(WTVO) — Five years ago today, an airport worker with no piloting experience stole a regional airliner and flew around Washington state for over an hour before tragically crashing in the Puget Sound.

Richard Russell, 29, stole an empty, 76-passenger Horizon Air Bombardier Q400 from the Seattle-Tacoma International Airport around 7:19 p.m. on August 10, 2018.

It was the first time a commercial aircraft had ever been stolen off the ramp of an active airport in U.S. history, an aerospace official told Rolling Stone.

An employee for Horizon Air, Russell reportedly towed the turboprop out of a hanger during his shift, climbed in the cockpit and took off, executing one of the most serious domestic airline-security breaches since 9/11.

What happened next was far from expected. Despite zero flying hours, Russell managed to take the plane into the air and was in full control during the flight; navigating around Mount Rainier and even performing aerial stunts like a barrel roll.

Transmissions between Russell and air traffic control were recorded and posted to social media. Russell told ATC he was a “broken guy, got a few screws loose I guess. Never really knew it until now,” but iterated that he did not intend to hurt anyone.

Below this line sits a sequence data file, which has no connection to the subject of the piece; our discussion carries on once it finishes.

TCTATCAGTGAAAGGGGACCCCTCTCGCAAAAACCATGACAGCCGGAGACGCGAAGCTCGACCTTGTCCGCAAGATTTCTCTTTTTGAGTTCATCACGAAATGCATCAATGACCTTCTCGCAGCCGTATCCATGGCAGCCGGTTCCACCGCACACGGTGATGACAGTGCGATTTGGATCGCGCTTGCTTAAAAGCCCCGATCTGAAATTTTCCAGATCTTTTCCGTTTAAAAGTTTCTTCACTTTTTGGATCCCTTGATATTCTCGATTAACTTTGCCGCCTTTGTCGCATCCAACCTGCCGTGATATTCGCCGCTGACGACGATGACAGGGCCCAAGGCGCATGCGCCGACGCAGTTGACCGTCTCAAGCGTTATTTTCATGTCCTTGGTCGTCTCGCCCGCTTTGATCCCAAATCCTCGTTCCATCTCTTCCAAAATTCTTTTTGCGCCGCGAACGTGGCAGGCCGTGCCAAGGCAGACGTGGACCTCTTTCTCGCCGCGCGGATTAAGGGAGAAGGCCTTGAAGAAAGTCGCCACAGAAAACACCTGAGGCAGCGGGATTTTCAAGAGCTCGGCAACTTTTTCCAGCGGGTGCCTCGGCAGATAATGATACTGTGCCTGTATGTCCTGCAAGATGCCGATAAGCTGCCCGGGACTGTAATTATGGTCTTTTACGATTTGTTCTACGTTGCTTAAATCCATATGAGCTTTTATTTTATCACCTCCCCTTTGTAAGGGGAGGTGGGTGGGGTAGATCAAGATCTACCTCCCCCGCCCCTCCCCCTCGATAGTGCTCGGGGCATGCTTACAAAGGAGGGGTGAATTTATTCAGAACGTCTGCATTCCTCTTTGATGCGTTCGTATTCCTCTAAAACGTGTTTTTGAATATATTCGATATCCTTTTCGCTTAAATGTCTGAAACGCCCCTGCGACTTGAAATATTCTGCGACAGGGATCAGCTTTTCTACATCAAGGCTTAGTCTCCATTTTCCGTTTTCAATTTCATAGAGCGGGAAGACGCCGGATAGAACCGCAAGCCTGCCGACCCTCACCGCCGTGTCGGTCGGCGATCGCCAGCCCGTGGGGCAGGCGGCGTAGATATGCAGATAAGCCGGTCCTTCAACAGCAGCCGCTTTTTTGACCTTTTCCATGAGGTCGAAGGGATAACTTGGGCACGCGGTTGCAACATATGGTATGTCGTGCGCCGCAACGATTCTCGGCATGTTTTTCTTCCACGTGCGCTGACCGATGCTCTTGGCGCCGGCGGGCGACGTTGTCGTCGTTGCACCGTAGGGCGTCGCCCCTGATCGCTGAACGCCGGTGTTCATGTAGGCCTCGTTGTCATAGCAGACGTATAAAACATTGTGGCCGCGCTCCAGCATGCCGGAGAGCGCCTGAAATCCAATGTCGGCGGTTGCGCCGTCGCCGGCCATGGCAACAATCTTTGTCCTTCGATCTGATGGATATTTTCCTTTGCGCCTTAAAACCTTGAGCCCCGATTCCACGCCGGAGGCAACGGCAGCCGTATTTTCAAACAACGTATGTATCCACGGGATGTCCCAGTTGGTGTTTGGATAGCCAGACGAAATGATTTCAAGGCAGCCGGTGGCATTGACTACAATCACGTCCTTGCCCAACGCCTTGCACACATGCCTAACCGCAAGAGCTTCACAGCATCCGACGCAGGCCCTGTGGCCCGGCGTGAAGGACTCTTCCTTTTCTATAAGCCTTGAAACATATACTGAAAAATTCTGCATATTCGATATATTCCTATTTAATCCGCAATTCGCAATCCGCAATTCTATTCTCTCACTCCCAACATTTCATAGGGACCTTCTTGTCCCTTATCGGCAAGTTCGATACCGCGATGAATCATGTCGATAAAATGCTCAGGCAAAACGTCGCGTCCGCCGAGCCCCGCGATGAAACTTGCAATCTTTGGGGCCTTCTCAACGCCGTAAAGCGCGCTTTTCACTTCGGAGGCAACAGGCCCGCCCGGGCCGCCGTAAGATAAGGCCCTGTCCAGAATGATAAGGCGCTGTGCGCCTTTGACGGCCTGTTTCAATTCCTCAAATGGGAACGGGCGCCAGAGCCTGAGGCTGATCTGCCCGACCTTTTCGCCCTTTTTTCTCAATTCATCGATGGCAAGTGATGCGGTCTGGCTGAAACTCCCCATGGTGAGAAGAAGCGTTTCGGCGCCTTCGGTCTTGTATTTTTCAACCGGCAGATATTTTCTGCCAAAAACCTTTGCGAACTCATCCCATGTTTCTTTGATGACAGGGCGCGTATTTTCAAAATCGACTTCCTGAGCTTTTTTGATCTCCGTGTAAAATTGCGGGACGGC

When asked by ATC if he was comfortable flying the plane, Russell said “Oh hell yeah, it’s a blast. I’ve played video games before so, I know what I’m doing a little bit.”

Russell flew for over an hour, executing maneuvers that Horizon Airlines CEO Gary Beck described as “incredible.” Beck added that he “did not know how [Russell] achieved the experience that he did.”

About an hour and 15 minutes after takeoff, Russell intentionally crashed the airplane on a sparsely-populated island in the Puget Sound, killing himself. No other injuries were reported.

FILE – In this Aug. 11, 2018, file photo, smoke rises from the site on Ketron Island in Washington state where a Horizon Air turboprop plane crashed after it was stolen from Sea-Tac International Airport, as seen from the air near Steilacoom, Wash. The story was voted among the state’s top news stories of 2018 by Associated Press staff and member editors. (AP Photo/Ted S. Warren, File)

“[Russell] was a warm, compassionate man,” said Russell’s family in a statement. “He was a faithful husband, a loving man, and a good friend.”